What made the situation that much more serious is that I’d found out when I came up on deck earlier that night that the Derry boat had an untethered MOB several hours earlier. A crew member had been washed off the boat during a headsail change in big weather. He spent an hour and a half in the water before being recovered. And it looked like he’d be alright.
Untethered MOBs are the stuff of nightmares. Seriously. If you go over in a big sea and nasty conditions (likely if you’re going to go), you can consider yourself dead. Yes, we drill MOB incidents over and over again. The reality is though that you’ll never be seen again in that kind of weather. You have no idea how easy it is to lose sight of someone, even in relatively calm seas. If your boat manages to find you, chances are you’re already dead, whether thanks to drowning or hypothermia. It’s very nasty business. And it’s the reason we’re so vigilant about clipping on. Big weather? I never want to see you on deck unless you’re attached to the boat. It’s quite common to take a wave and be washed somewhere. If you’re clipped on, chances are you’re still on the boat somewhere. If not, at least we know exactly where you are and can get you back on board quickly.
A dirty secret of the race? Nearly all the boats had tethered MOBs. Usually more than one. It’s unavoidable in the big weather. You’ll think you can prevent it, by holding on or watching the waves, or something like that. I promise you’re wrong. When your’e hit by the force of these waves you’re going to be knocked off your feet and go somewhere. Most of the time it’s just somewhere else on the boat. You’ll feel the tug on your tether as it catches, the slam when you hit the forestay or the rail or some miscellaneous bit of boat, the weight of a body on top of you, the power of the water rushing past and the shock of the cold. And then? You get up. You press on. There’s work to be done.
Asked by Anonymous
Hi! It’s always great to hear from people reading the blog.
The honest answer is that I’ve been quite lazy since the race finished up. I’ve always been the type of person that accomplishes far more once I’m already busy, so finding myself with an inordinate amount of time on my hands means I’ve not been very productive.
That being said, I’m adding another two posts about the Pacific. The one I’m about to post was the most difficult story I’ve ever written, about a very tough time. I’ve been sitting on it for a while, debating whether I’d done it right. And I think I have.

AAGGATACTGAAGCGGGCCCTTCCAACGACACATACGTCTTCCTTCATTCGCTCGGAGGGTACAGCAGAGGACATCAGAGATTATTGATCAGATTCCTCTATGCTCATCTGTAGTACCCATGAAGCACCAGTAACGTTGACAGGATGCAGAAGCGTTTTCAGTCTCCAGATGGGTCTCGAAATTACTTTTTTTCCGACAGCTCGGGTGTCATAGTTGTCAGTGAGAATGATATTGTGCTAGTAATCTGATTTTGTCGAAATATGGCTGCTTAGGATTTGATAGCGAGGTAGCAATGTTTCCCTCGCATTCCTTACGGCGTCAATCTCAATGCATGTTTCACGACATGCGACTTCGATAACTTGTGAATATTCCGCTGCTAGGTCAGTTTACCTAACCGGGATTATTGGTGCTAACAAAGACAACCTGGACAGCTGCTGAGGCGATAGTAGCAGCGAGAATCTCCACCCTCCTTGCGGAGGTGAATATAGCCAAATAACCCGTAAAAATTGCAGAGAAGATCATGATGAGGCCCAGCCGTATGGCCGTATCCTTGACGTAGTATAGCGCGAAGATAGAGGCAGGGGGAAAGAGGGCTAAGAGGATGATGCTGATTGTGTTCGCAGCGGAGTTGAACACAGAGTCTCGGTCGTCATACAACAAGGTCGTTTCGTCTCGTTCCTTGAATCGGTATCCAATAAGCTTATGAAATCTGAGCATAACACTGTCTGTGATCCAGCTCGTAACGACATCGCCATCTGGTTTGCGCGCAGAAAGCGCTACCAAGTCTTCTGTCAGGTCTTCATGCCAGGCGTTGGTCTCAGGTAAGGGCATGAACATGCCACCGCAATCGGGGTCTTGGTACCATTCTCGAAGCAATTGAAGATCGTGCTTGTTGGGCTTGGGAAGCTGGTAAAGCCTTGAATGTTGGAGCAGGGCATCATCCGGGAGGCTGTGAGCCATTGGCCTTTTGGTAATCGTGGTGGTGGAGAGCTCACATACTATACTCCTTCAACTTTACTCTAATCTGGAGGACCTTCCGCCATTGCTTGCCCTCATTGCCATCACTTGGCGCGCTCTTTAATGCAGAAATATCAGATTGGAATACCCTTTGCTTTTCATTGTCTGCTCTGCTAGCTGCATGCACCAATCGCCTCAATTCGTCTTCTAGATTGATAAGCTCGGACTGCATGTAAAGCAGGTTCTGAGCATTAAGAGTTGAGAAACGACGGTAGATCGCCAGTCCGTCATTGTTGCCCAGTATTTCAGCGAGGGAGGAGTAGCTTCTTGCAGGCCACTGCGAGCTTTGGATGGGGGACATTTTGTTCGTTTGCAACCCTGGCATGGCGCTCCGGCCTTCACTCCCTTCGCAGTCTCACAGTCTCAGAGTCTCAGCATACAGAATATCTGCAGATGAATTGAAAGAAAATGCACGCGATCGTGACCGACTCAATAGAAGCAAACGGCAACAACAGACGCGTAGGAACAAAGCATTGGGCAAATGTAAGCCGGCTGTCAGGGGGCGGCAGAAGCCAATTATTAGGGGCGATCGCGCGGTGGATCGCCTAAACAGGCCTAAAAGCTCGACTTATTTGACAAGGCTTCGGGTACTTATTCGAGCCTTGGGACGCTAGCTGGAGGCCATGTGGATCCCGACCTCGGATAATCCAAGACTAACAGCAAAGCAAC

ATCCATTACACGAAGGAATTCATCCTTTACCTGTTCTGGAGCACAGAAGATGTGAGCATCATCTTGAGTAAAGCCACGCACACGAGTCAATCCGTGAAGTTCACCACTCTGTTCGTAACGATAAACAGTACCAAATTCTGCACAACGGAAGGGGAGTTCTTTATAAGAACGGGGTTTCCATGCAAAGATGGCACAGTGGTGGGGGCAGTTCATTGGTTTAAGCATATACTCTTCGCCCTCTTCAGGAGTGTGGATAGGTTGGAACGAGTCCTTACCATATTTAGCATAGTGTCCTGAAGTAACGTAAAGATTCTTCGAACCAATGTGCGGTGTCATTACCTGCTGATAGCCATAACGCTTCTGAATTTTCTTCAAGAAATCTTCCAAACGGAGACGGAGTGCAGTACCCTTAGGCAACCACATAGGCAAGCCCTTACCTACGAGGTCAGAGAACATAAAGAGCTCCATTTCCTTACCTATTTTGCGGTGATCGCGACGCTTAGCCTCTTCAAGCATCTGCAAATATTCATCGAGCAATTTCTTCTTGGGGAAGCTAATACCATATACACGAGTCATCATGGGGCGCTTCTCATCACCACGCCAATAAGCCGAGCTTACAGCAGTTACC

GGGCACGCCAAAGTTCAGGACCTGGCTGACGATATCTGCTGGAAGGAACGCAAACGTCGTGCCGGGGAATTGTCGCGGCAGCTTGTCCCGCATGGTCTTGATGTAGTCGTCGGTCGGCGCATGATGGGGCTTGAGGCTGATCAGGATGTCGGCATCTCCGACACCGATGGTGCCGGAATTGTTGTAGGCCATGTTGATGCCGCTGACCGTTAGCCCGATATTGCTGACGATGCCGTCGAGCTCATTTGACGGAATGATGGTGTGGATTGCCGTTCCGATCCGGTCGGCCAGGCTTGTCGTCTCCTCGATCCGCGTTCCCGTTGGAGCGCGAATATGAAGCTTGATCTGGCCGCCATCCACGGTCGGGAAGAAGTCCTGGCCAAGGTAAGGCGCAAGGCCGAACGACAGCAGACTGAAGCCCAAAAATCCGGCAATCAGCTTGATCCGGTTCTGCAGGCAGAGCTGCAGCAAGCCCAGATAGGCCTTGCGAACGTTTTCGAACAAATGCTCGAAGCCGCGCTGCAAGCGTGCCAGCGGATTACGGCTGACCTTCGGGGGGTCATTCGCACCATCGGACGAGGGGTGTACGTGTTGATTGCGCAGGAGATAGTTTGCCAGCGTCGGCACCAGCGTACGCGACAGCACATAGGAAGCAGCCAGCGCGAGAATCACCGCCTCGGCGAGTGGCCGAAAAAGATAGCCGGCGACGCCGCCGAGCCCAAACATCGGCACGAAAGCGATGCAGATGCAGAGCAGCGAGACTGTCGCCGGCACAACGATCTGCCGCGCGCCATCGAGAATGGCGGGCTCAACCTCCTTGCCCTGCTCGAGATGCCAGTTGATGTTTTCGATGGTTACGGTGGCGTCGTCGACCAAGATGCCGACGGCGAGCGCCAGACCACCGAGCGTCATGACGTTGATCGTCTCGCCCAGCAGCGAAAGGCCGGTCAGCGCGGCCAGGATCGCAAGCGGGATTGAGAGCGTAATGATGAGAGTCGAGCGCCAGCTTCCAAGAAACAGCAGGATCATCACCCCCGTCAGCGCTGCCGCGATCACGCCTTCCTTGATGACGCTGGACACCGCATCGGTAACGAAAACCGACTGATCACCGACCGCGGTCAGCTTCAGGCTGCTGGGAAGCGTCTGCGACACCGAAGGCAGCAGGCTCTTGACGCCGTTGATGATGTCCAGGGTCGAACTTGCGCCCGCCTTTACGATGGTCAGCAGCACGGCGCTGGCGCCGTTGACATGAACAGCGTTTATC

Enjoy the stories. Go RTW. It is so worth it. There will always be ups and downs - anyone who tells you they enjoyed every minute is either lying or delusional. Now that we’ve finished the race it’s easier to look at RTW attrition as well. Probably 60 - 65% completed the race. Some boats (like mine) lost nearly everyone (two of us finished). Other boats only lost one or two people. Luck of the draw maybe? Who knows. Nobody can say what’s going to happen!
Just never forget that Clipper is a business. They’re out to make money. And that’s okay. The race they’ve set up is amazing - there’s nothing else like it. On the whole they do a very good job. But there’s always something to grumble about, eh?
Best of luck!
Pacific, Part Two
I should start by telling you how much I hate the cold. Growing up in Atlanta, we don’t have much cold. Sure, it dips below freezing on winter mornings and there’s the occasional ice storm, but the weather is mostly alright. I’ve never wanted to be around cold (skiiing for a holiday? snow? you must be joking) and . never enjoyed anything cold. Yet here I was, in the middle of the North Pacific on an unheated boat. I wore two pairs of thermals (both tops and bottoms), a lightweight midlayer jacket, heavyweight midlayer salopettes and jacket, two buffs, a hat, my drysuit, gloves. Sometimes a balaclava. Sometimes another fleece. Enough clothing to look like a bright yellow marshmallow and lose some of the ability to bend. Still cold. During off-watches I usually slept in thermals and part-midlayers, inside an incredibly heavy sleeping bag (Ocean Sleepwear - love it) and in the warmest bunk on the boat (there are perks to being chief-of-staff and doing the bunk allocation). There were still plenty of times I would be too cold to sleep (it could take up to an hour for me to warm up enough to stop shaking and fall asleep).
The thing that made the cold even worse was the wet - it was everywhere. Life on deck was always wet with waves breaking over the boat. Consequently outer layers (drysuit, foulies) were always wet. If you weren’t wearing them they were hung in one of two wet lockers, surrounded by more wet kit and managing to get damp on the inside as well (if you hadn’t already taken waves down the neck and up the arms/legs). Boots were soaked, and consequently so were socks - people regularly wore plastic bags over socks in an attempt to keep things a bit drier. Water seeped into the boat itself from various chain plates (where the big bits of rigging attach to the deck), stanchion bases, and toe rails. We stopped being able to dry off. You’d have to sleep in (or on) wet kit so that at least it would be warm and wet, instead of absolutely freezing. I think the worst moment for me personally was the realization one morning that even my thermals were damp. How does that happen? I constantly had layer after layer of water-resistant and waterproof kit on top. The damp just set it.